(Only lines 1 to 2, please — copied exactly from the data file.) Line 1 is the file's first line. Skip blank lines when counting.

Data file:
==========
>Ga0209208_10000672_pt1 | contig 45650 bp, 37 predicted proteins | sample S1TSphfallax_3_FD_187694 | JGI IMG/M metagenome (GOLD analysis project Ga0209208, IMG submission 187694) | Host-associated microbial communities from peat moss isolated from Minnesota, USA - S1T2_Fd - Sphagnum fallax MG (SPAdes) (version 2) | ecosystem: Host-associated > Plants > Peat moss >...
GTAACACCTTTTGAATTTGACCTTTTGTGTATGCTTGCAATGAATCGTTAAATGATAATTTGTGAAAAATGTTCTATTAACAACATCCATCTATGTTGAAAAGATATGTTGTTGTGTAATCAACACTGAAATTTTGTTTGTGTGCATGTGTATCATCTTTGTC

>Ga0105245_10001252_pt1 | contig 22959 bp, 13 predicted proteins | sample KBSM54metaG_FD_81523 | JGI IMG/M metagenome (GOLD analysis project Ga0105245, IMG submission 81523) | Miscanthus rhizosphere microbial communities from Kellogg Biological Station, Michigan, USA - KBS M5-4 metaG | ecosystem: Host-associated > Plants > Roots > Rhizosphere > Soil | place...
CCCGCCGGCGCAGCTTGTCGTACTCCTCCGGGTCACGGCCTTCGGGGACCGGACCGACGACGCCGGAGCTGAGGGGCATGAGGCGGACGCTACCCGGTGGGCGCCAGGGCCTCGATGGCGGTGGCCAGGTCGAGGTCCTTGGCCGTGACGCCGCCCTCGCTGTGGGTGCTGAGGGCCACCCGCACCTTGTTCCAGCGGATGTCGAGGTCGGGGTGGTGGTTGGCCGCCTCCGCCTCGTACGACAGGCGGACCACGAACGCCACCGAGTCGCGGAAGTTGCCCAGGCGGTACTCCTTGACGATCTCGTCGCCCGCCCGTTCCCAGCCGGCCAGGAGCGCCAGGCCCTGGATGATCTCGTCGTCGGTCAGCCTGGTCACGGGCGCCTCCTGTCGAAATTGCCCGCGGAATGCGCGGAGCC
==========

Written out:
>Ga0209208_10000672_pt1 | contig 45650 bp, 37 predicted proteins | sample S1TSphfallax_3_FD_187694 | JGI IMG/M metagenome (GOLD analysis project Ga0209208, IMG submission 187694) | Host-associated microbial communities from peat moss isolated from Minnesota, USA - S1T2_Fd - Sphagnum fallax MG (SPAdes) (version 2) | ecosystem: Host-associated > Plants > Peat moss >...
GTAACACCTTTTGAATTTGACCTTTTGTGTATGCTTGCAATGAATCGTTAAATGATAATTTGTGAAAAATGTTCTATTAACAACATCCATCTATGTTGAAAAGATATGTTGTTGTGTAATCAACACTGAAATTTTGTTTGTGTGCATGTGTATCATCTTTGTC